Sometimes you come across a unique instrument ...... This is a Conn Transitional 10M, identical to the 'real' 10M saxophone that came out a little later. The only difference is the 10M identification near the serial number ..... This one seems like new! The first and only owner had it completely overhauled in 2015, and also had it relacquered professionally. The keywork was nickel-plated. The sax therefore looks the same as a 10M from the 60s, but was built in mid-1935 ...... The best thing of course is that this is a beast of a sax!
A vintage sax in mint and original condition deserves some extra attention ..... And certainly if it is a popular sax! This alto saxophone King Zephyr series III is the perfect example of this. What a beautiful and special sax! Built around May 1940 in the USA, the absolute top time of saxophone construction. A real time capsule. Photos say more than a thousand words, so take a look under 'Occasions' if this sax is still available.
A very special sax is this Conn alto saxophone, built in December 1923. It's almost identical to the ChuBerry, which was introduced a few months later. Difference: the finger nail Gis key on the ChuBerry ..... A very limited number of these saxes were delivered in the gold plated version. they are rare and sought after. Often they have a very beautiful and unique engraving: this one has the standard Conn engraving which is slightly larger and more extensive. This sax is in extremely good condition, without wear or damage! And most importantly: it plays like a dream! ......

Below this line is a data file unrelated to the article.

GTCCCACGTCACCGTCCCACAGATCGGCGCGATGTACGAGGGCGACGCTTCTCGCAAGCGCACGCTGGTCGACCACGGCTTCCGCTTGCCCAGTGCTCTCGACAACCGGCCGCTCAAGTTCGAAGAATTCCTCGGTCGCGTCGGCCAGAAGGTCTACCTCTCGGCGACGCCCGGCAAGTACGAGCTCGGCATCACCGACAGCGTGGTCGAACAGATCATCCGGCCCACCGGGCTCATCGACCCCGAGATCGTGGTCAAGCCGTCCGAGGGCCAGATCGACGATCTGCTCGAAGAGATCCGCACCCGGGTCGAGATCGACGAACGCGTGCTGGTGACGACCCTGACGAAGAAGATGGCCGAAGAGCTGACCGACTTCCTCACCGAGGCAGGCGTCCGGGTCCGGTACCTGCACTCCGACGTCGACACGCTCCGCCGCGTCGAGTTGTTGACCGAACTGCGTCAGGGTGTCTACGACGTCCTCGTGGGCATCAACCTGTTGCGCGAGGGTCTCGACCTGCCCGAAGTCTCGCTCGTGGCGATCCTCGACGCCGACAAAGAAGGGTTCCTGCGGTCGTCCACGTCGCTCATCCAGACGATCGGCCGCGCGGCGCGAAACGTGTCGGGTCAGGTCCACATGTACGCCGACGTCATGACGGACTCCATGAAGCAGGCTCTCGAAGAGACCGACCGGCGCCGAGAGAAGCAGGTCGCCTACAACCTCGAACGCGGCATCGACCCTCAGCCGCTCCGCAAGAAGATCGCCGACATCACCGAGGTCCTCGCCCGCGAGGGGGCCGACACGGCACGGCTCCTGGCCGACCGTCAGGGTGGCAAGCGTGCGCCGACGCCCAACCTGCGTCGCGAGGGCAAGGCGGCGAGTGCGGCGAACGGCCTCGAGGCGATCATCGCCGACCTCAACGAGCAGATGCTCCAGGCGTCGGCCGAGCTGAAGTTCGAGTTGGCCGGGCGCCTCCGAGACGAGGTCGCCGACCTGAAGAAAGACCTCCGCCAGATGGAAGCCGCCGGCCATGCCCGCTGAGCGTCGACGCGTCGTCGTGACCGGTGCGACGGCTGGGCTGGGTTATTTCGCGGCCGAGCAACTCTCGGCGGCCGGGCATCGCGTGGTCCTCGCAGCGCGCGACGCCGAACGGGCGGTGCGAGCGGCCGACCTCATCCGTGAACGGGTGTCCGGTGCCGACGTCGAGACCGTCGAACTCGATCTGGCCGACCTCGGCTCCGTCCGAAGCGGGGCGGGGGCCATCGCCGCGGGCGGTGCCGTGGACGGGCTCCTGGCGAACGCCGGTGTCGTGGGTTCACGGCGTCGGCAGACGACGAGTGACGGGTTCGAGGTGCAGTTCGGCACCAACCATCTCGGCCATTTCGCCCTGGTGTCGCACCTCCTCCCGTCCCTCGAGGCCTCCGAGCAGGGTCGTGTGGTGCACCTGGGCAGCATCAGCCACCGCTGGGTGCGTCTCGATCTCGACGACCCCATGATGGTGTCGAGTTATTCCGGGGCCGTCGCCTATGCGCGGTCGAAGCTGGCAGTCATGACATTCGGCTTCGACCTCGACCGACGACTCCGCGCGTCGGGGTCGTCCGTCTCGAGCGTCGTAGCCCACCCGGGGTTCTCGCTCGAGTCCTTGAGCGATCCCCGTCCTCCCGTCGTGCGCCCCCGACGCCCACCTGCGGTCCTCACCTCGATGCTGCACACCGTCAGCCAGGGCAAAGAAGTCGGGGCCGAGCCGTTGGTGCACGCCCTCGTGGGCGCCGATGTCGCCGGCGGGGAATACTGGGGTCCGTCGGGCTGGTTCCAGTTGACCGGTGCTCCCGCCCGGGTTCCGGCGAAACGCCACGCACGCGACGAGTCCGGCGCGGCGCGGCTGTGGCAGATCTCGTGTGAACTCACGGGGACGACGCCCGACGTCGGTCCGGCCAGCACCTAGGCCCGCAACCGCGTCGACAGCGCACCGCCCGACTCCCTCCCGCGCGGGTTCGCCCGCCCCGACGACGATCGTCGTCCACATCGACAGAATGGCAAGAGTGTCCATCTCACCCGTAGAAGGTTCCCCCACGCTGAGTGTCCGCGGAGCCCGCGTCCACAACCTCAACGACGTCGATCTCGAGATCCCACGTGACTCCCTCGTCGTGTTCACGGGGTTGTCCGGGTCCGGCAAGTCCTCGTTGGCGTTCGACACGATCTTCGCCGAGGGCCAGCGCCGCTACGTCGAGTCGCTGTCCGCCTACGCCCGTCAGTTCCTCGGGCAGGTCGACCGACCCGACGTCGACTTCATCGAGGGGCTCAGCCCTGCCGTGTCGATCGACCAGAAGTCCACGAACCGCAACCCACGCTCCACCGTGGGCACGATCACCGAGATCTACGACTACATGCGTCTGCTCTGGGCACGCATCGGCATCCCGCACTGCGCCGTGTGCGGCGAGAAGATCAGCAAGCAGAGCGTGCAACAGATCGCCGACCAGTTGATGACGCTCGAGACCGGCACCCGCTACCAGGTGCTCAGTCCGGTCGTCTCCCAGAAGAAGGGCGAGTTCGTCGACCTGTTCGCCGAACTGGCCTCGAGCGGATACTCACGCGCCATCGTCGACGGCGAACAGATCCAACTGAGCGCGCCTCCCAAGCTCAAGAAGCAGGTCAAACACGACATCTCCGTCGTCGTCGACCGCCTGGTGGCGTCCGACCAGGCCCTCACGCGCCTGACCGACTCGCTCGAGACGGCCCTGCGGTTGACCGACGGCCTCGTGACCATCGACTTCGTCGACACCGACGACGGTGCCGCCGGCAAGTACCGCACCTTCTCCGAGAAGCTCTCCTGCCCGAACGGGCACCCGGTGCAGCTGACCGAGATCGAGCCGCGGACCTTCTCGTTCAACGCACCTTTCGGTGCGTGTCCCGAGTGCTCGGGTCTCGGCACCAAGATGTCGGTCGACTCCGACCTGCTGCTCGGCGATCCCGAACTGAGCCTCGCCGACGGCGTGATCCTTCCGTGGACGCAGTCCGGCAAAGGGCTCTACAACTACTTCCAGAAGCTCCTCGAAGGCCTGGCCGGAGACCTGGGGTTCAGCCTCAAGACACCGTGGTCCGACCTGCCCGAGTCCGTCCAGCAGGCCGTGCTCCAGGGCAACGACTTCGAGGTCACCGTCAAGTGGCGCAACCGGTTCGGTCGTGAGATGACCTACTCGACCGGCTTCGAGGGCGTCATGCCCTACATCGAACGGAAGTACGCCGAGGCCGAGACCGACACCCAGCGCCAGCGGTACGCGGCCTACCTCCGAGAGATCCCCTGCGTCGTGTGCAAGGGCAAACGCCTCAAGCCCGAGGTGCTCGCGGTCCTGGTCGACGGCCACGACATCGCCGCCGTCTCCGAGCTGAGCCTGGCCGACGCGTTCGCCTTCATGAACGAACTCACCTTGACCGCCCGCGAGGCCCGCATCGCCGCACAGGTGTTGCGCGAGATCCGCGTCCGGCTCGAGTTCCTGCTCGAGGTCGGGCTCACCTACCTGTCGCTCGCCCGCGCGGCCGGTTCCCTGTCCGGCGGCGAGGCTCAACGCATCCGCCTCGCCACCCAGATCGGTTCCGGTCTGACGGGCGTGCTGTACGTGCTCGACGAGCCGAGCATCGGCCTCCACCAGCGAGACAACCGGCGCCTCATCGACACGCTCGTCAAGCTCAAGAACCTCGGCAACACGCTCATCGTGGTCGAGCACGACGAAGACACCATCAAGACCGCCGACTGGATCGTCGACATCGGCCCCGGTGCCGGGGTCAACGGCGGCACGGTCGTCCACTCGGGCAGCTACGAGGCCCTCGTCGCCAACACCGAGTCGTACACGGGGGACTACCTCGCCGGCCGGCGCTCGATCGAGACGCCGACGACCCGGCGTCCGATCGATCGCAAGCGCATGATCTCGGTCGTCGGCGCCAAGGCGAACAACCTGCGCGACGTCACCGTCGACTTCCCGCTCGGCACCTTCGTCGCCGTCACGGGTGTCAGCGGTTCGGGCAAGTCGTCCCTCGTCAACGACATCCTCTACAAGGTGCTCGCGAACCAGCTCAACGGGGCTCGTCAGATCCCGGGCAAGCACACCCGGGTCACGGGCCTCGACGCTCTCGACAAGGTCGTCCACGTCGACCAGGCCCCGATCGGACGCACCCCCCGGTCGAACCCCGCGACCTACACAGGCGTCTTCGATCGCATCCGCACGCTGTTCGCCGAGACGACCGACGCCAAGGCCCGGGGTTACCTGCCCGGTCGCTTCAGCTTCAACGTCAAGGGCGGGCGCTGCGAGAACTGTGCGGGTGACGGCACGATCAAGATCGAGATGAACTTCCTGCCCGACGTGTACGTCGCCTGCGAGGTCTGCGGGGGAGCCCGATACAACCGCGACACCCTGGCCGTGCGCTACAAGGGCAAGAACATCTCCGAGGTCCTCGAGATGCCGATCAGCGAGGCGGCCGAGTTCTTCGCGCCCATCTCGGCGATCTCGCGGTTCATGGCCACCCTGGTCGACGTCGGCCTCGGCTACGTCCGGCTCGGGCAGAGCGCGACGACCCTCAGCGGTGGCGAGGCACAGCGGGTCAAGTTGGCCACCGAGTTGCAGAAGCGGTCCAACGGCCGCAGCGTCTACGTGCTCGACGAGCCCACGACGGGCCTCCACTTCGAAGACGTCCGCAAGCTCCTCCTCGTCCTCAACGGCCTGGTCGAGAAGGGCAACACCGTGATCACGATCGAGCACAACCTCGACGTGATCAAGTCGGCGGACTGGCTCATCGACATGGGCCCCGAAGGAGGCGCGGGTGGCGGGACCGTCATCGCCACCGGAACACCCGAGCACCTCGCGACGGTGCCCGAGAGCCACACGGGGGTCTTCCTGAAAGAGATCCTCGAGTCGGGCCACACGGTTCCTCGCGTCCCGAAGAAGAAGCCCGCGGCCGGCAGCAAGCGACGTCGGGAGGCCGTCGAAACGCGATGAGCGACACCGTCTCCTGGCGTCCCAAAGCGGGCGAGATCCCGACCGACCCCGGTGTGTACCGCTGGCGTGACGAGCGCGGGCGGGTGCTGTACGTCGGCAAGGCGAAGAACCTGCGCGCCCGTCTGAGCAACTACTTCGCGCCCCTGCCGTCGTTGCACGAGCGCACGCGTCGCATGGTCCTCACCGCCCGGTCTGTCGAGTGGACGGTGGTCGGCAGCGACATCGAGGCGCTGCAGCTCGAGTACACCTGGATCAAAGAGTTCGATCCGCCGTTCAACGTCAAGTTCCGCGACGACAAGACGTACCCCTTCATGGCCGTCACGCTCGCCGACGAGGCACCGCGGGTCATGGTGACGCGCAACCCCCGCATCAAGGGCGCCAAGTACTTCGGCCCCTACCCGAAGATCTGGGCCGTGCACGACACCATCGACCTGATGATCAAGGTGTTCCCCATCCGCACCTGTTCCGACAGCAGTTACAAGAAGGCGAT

This week MRO saxophones received a Yamaha YTS-62 purple logo for repair. That was a great opportunity to determine the differences between the YTS-62 and the YTS-32. A lot of information can be found on the various internet forums, and it is even claimed that the YTS-32 is a 'stripped-down' version of the YTS-62. Is this true? ...... Time to put both saxes on the workbench and inspect them accurately!
MROsaxofoons just finished the complete overhaul of this completely unknown handmade sax. It's an absolute beauty and it plays like a dream. There's hardly any info available on this brand, but I received some information by mail. Cantarini seems to be an early Chinese manufacturer, the horn dates to about 1965. Cantarini produces only a couple of these horns (alto and tenor), as well as trumpets and other instruments. All handmade and intended to compete with the major brands, such as Selmer. They costed about half of a Selmer sax, but with almost equal quality.